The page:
Tsai won in 2016 largely because of a meltdown within the KMT that saw it replace its presidential candidate — then-KMT chairwoman Hung Hsiu-chu (洪秀柱) — with then-New Taipei City mayor Eric Chu (朱立倫) within weeks of the vote, when it became apparent that Hung’s strident pro-China reactionary nationalism was toxic for the party with voters, especially among young people after the 2014 Sunflower movement protests.
The KMT’s disarray and Chu’s weak appeal outside of New Taipei City translated into Tsai winning on a record swing of 25 percent. The KMT was also eviscerated in the Legislative Yuan.
This time around the context is reversed. Instead of going to the national polls two years after their resounding success in local elections, Tsai and the DPP are going in on the back of a dreadful set of results last year that saw Kaohsiung fall to the KMT for the first time since 1998.
Han’s improbable, but not entirely unexpected victory has the KMT believing it could win back the presidency, if not with Han, then on the back of a “Han wave.”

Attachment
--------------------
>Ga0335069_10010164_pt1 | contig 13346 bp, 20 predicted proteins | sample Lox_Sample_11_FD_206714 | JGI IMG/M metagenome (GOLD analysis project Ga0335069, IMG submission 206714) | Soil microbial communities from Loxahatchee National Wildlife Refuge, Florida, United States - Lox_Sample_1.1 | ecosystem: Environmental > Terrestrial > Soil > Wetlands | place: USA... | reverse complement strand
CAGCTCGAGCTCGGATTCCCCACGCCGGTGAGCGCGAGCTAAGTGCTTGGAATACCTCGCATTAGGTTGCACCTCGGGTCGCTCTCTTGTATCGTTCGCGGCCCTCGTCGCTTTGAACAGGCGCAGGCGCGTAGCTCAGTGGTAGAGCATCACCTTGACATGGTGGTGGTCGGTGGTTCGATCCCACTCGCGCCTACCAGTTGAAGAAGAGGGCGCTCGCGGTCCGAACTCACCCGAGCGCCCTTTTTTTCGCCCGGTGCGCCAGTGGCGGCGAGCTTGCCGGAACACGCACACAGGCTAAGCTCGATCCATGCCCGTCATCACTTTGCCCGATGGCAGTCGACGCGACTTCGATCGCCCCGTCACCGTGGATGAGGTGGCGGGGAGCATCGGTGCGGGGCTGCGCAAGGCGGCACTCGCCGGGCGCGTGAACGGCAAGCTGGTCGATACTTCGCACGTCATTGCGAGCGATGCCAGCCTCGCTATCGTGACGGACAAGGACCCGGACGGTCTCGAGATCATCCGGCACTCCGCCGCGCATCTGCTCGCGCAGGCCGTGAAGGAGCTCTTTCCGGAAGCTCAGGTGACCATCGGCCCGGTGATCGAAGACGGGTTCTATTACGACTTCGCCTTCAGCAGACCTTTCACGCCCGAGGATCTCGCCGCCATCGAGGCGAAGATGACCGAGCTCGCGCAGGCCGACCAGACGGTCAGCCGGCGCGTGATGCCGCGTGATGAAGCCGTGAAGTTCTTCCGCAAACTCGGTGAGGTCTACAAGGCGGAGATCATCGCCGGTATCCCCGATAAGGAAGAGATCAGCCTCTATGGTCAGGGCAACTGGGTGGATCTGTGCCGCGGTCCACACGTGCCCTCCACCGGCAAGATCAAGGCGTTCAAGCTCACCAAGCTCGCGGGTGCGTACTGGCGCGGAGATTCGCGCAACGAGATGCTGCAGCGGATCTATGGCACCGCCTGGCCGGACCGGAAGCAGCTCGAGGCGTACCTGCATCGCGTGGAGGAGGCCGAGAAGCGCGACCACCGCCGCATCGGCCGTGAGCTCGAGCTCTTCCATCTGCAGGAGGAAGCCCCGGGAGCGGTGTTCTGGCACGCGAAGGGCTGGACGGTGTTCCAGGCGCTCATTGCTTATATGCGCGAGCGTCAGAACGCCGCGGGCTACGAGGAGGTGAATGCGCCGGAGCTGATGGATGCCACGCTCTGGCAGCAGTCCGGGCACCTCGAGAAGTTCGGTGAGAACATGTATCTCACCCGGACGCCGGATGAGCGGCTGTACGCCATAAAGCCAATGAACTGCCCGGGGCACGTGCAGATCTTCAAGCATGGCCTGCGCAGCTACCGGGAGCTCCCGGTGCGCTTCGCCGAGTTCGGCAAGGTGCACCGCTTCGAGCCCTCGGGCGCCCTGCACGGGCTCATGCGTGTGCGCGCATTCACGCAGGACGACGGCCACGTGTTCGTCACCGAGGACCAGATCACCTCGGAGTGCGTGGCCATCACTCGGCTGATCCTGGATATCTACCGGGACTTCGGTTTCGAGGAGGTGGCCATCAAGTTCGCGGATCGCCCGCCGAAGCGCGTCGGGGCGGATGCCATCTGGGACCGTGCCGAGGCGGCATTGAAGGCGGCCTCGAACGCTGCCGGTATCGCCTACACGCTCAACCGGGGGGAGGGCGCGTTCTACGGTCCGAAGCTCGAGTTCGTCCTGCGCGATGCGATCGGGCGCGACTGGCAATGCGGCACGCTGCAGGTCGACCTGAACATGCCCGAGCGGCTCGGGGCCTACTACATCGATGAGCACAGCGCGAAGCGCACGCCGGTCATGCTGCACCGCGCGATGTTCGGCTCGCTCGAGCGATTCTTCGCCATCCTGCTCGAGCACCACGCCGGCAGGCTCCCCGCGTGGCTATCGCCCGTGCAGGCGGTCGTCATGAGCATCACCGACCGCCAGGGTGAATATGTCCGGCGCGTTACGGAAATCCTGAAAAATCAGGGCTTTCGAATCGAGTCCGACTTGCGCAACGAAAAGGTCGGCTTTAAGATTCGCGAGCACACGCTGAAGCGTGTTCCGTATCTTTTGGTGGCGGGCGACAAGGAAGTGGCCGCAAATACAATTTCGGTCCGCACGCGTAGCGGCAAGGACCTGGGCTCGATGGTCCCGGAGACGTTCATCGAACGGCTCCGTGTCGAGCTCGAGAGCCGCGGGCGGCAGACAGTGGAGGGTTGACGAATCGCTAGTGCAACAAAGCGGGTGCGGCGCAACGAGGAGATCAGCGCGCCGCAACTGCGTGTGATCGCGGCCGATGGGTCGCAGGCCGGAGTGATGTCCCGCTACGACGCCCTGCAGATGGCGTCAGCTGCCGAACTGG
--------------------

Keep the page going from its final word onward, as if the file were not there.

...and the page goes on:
Sensing his chance to capitalize on this almost entirely media-fabricated and sustained phenomenon, and seeing the lack of appeal of party heavyweights such as Chairman Wu Den-yih (吳敦義), former legislative speaker Wang Jin-pyng (王金平) and Chu, Gou has thrown his MAGA-style Republic of China (ROC) flag hat into the ring as a dark horse candidate.
While it seems obvious that Tsai’s record in office — three-and-a-half years of relatively stable governance, modest, but solid economic growth, and a principled and dignified defense and promotion of the nation on the international stage — is not threatened by anything Gou or Han could offer either in experience or policy, Tsai, her party and their supporters are nevertheless extremely nervous, and they are right to be.
Han’s victory in Kaohsiung has been carefully curated into an astroturfed moment that has unleashed the kind of soap box backlash in Taiwan that saw US President Donald Trump win.